It is raining on parched communities in Queensland’s outback, some of which have not seen a drop in half a year.
About 27 millimetres fell in Windorah in the 24 hours to 9:00am (AEST), 19mm on Thargomindah and 8mm on Longreach, but farmers say more is needed to green their grass.
The state is again on the verge of its most widespread drought on record.
The drought declaration list covers 75.5 per cent of the state after the State Government added another eight communities on Thursday, including Brisbane.
Bureau of Meteorology senior forecaster Julian De Morton said a high pressure system in Victoria and an upper low in South Australia is bringing rain to areas of western Queensland – from Richmond in the central-west, to Birdsville in the south.
The Channel Country and western parts of Maranoa and Warrego will receive the heaviest falls today.
Up to 60mm could fall on some drought-declared communities.
“They are pretty good totals for this time of year for those regions,” Mr De Morton said.
Drought-stricken Birdsville, Mount Isa and Burketown however are expected to remain bone dry.
From this afternoon, it is due to start heading towards the coast and Brisbane, where rain is expected on Saturday, to mostly clear by Sunday.
Farmers holding their breath
On the outskirts of Longreach, grazier Sam Coxon only received 3mm at his Kateroy property.
It is the first time it has rained since February.
To cope with the enduring drought, Mr Coxon has halved his stock and has spent $14,000 on food supplement for his cows and sheep this financial year.
After receiving just 106mm last year, Kateroy needs at least 25mm to green his grass.
It is a waiting game, and it could be a deadly one.
If it only drizzles and the weather turns cold, Mr Coxon said his remaining grass could be killed.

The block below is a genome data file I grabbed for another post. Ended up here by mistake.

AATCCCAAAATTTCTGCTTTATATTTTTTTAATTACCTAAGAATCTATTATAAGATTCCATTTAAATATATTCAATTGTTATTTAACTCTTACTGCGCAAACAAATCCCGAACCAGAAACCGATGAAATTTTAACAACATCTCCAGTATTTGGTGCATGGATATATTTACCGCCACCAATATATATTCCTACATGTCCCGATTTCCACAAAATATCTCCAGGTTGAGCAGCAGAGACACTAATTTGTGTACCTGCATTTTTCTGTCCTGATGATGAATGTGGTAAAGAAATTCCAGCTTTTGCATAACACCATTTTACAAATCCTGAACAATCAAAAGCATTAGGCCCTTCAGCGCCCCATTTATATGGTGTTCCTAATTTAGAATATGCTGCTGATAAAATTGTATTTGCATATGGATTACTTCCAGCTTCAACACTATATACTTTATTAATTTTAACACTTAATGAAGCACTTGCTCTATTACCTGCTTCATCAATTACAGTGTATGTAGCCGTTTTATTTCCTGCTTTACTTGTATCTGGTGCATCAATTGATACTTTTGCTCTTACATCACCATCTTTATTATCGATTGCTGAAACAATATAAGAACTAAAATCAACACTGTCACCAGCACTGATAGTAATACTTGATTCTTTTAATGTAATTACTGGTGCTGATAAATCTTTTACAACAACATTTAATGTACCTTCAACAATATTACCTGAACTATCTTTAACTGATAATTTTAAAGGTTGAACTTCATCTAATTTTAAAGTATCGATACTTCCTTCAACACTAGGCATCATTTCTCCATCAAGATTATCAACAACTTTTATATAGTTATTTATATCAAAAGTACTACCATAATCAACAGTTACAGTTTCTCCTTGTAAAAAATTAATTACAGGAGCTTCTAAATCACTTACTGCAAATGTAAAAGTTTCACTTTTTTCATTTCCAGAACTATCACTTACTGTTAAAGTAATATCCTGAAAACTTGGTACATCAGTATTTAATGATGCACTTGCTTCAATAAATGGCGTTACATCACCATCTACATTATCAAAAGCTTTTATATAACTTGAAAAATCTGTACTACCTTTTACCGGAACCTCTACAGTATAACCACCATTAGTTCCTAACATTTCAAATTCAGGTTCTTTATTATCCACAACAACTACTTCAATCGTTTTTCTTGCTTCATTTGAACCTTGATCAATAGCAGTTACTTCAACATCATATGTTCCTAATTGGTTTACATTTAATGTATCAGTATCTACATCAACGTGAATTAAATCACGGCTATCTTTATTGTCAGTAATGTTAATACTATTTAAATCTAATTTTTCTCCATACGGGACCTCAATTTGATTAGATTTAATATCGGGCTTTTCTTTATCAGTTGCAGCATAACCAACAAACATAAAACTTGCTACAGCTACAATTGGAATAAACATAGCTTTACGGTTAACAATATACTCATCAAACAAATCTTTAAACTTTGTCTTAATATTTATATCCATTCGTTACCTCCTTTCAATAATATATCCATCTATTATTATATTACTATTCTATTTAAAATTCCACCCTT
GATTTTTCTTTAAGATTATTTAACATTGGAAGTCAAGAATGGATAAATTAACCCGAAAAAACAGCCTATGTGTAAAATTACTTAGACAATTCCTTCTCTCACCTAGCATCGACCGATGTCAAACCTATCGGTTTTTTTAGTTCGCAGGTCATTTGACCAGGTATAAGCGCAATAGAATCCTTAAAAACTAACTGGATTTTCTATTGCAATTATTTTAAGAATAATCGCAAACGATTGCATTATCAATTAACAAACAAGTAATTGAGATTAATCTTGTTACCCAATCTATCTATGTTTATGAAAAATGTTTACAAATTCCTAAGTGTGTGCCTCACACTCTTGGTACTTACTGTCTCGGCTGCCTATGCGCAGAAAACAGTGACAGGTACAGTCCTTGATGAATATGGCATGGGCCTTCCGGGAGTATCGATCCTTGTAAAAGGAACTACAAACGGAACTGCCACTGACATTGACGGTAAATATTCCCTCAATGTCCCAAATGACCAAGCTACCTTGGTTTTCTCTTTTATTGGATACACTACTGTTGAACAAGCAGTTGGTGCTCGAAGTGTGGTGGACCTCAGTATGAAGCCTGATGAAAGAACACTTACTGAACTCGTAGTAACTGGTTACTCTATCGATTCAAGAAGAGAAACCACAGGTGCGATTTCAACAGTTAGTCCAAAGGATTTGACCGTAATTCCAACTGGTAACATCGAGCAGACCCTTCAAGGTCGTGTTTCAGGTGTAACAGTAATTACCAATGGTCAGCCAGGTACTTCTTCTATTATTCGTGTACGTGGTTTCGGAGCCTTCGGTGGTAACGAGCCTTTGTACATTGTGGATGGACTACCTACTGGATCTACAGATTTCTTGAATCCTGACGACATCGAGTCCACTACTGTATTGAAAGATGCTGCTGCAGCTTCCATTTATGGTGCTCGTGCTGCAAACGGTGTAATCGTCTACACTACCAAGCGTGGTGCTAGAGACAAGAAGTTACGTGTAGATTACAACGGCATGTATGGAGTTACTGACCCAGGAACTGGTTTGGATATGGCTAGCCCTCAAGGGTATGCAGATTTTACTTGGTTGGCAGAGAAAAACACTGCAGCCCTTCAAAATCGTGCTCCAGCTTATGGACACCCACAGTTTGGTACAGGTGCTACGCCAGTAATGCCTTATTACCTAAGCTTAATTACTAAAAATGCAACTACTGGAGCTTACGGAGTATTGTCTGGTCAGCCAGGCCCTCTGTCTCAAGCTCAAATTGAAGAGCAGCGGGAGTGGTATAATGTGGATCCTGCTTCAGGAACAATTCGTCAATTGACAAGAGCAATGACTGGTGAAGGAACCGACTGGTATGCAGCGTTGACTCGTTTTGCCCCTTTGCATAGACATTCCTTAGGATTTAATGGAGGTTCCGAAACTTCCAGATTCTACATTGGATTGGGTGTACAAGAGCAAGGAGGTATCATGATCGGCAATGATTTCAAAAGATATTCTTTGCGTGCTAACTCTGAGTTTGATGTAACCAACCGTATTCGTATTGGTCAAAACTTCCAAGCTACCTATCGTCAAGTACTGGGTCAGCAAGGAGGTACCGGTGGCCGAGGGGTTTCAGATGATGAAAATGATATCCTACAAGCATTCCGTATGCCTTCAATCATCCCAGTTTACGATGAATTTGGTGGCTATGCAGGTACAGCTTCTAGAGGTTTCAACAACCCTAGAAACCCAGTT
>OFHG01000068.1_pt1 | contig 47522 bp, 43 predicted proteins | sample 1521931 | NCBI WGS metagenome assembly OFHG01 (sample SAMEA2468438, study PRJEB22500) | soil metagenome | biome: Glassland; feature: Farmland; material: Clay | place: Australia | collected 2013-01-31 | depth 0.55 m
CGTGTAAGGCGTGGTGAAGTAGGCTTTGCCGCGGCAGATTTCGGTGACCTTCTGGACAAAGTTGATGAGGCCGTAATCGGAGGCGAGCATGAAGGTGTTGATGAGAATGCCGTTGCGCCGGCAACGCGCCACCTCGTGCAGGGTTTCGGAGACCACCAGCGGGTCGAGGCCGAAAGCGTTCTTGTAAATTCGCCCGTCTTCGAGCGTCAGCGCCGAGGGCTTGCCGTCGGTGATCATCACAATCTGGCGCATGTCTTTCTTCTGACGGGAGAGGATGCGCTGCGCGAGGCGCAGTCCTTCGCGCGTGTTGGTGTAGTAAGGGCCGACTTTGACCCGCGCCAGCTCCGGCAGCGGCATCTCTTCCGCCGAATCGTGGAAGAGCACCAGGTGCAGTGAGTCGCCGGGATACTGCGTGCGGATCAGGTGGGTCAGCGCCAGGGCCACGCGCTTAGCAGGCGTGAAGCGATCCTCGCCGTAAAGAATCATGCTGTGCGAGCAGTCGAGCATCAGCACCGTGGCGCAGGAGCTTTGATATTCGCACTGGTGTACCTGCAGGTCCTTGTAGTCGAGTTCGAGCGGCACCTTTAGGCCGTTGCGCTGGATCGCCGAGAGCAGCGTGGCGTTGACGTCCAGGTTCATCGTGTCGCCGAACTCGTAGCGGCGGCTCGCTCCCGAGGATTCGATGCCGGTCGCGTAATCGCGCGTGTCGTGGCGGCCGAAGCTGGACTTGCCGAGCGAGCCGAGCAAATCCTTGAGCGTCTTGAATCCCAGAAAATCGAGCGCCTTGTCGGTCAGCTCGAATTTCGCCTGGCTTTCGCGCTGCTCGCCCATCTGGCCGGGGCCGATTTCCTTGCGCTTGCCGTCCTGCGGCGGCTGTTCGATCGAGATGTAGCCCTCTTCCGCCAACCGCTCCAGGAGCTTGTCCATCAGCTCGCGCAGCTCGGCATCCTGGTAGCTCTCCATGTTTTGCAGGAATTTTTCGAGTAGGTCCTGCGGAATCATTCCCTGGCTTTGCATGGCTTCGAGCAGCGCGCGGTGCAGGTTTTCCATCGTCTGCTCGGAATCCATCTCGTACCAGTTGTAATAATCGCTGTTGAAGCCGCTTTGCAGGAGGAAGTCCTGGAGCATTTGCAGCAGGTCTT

“It takes all the protein out of the grass,” he said.
“We do not know yet whether there is anything in it yet.
“We’re very much holding our breath.”
Brian Rutledge from drought-stricken Moble station near Quilpie was celebrating the rain.
“Best spring start for some years – 40 millimetres now over the last two days,” he said.
“Creeks will be running and dam filling should be happening.
“Ewes just starting to lamb, and how wonderful this will be for them.”
Windorah grazier Maureen Scott said some landholders would be “jumping for joy” over rain in parts of the drought-affected inland.
She said they have had 36 millimetres since the rain started and it was a huge boost.
“Absolutely beautiful – wonderful to hear,” she said.
“If it’s been fairly general, everyone would be jumping for joy I believe.
“We had an inch of rain on the 13th of June which did bring up a bit of green pick, but we have a lot of roos here and they all came in and ate everything off.
“But this will make a huge difference. We have got cows calving, we’ll get a bit of warm weather in September and it will stay moist for a long time.”
Topics: drought, water-supply, rainfall, weather, longreach-4730, brisbane-4000, ipswich-4305, mount-isa-4825, toowoomba-4350
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